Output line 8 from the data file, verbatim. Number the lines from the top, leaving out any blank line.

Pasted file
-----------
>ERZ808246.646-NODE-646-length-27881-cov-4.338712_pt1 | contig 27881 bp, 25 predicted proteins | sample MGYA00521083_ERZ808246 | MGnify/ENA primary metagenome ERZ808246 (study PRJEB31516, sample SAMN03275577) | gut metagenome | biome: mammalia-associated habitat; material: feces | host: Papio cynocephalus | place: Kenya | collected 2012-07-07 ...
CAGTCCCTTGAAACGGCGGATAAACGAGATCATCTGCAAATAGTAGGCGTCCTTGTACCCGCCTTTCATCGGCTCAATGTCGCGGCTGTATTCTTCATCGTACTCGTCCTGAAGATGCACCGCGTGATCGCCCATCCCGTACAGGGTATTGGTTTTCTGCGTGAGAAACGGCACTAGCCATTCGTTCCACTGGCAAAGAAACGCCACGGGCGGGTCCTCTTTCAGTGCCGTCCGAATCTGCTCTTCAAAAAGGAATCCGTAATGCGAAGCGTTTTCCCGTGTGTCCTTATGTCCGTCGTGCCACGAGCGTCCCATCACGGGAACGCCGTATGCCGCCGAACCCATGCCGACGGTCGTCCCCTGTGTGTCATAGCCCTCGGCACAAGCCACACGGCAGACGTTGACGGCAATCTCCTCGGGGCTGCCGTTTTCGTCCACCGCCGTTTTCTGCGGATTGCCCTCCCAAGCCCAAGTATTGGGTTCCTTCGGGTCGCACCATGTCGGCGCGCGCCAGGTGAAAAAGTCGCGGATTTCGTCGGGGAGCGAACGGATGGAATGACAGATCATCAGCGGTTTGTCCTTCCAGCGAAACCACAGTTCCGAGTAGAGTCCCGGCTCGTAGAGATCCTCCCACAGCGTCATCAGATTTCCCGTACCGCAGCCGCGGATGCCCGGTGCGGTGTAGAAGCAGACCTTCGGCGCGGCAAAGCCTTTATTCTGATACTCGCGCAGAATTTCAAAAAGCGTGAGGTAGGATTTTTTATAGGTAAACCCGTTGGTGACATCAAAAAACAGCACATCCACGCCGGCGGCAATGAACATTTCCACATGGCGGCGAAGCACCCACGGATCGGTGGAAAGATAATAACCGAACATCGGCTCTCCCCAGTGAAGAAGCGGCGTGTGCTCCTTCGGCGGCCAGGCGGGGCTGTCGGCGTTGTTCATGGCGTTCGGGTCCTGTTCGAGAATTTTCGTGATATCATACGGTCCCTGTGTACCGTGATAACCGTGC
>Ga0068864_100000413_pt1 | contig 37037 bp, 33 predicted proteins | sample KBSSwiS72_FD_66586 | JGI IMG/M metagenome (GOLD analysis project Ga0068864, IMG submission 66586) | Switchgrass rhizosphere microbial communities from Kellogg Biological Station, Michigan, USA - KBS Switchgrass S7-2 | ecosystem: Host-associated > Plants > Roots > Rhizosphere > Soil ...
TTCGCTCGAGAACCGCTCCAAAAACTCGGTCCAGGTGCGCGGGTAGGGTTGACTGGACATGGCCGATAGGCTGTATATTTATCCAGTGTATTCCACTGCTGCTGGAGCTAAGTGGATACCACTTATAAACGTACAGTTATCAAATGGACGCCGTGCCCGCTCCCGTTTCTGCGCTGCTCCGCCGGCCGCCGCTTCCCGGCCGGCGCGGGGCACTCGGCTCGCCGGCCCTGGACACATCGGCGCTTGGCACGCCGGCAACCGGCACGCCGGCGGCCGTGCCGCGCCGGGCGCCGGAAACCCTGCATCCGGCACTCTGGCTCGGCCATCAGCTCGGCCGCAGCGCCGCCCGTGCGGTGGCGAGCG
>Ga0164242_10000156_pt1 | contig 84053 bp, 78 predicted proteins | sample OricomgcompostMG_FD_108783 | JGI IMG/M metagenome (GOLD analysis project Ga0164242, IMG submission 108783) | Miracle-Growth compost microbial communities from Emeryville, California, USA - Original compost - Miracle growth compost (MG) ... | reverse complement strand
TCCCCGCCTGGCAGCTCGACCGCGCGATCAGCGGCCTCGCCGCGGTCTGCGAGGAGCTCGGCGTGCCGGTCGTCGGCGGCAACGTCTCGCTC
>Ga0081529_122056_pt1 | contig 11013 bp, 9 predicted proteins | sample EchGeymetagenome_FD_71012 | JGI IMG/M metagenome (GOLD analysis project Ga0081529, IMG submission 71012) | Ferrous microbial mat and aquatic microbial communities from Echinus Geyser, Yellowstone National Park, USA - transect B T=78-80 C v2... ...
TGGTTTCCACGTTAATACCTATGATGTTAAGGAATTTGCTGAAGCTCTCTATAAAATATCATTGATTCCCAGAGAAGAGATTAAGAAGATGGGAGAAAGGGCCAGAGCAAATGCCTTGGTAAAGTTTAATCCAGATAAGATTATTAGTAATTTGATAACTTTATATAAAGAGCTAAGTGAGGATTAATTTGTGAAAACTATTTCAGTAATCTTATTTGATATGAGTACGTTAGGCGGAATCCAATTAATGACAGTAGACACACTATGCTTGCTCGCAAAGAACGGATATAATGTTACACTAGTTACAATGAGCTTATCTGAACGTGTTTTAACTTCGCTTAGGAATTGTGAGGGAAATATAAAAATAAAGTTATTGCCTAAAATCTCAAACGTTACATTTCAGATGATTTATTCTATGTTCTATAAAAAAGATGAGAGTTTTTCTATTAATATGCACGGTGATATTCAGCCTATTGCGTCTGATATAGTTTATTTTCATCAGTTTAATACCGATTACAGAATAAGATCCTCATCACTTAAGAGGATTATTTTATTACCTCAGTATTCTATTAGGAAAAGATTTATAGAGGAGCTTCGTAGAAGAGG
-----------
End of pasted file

TGGTTTCCACGTTAATACCTATGATGTTAAGGAATTTGCTGAAGCTCTCTATAAAATATCATTGATTCCCAGAGAAGAGATTAAGAAGATGGGAGAAAGGGCCAGAGCAAATGCCTTGGTAAAGTTTAATCCAGATAAGATTATTAGTAATTTGATAACTTTATATAAAGAGCTAAGTGAGGATTAATTTGTGAAAACTATTTCAGTAATCTTATTTGATATGAGTACGTTAGGCGGAATCCAATTAATGACAGTAGACACACTATGCTTGCTCGCAAAGAACGGATATAATGTTACACTAGTTACAATGAGCTTATCTGAACGTGTTTTAACTTCGCTTAGGAATTGTGAGGGAAATATAAAAATAAAGTTATTGCCTAAAATCTCAAACGTTACATTTCAGATGATTTATTCTATGTTCTATAAAAAAGATGAGAGTTTTTCTATTAATATGCACGGTGATATTCAGCCTATTGCGTCTGATATAGTTTATTTTCATCAGTTTAATACCGATTACAGAATAAGATCCTCATCACTTAAGAGGATTATTTTATTACCTCAGTATTCTATTAGGAAAAGATTTATAGAGGAGCTTCGTAGAAGAGG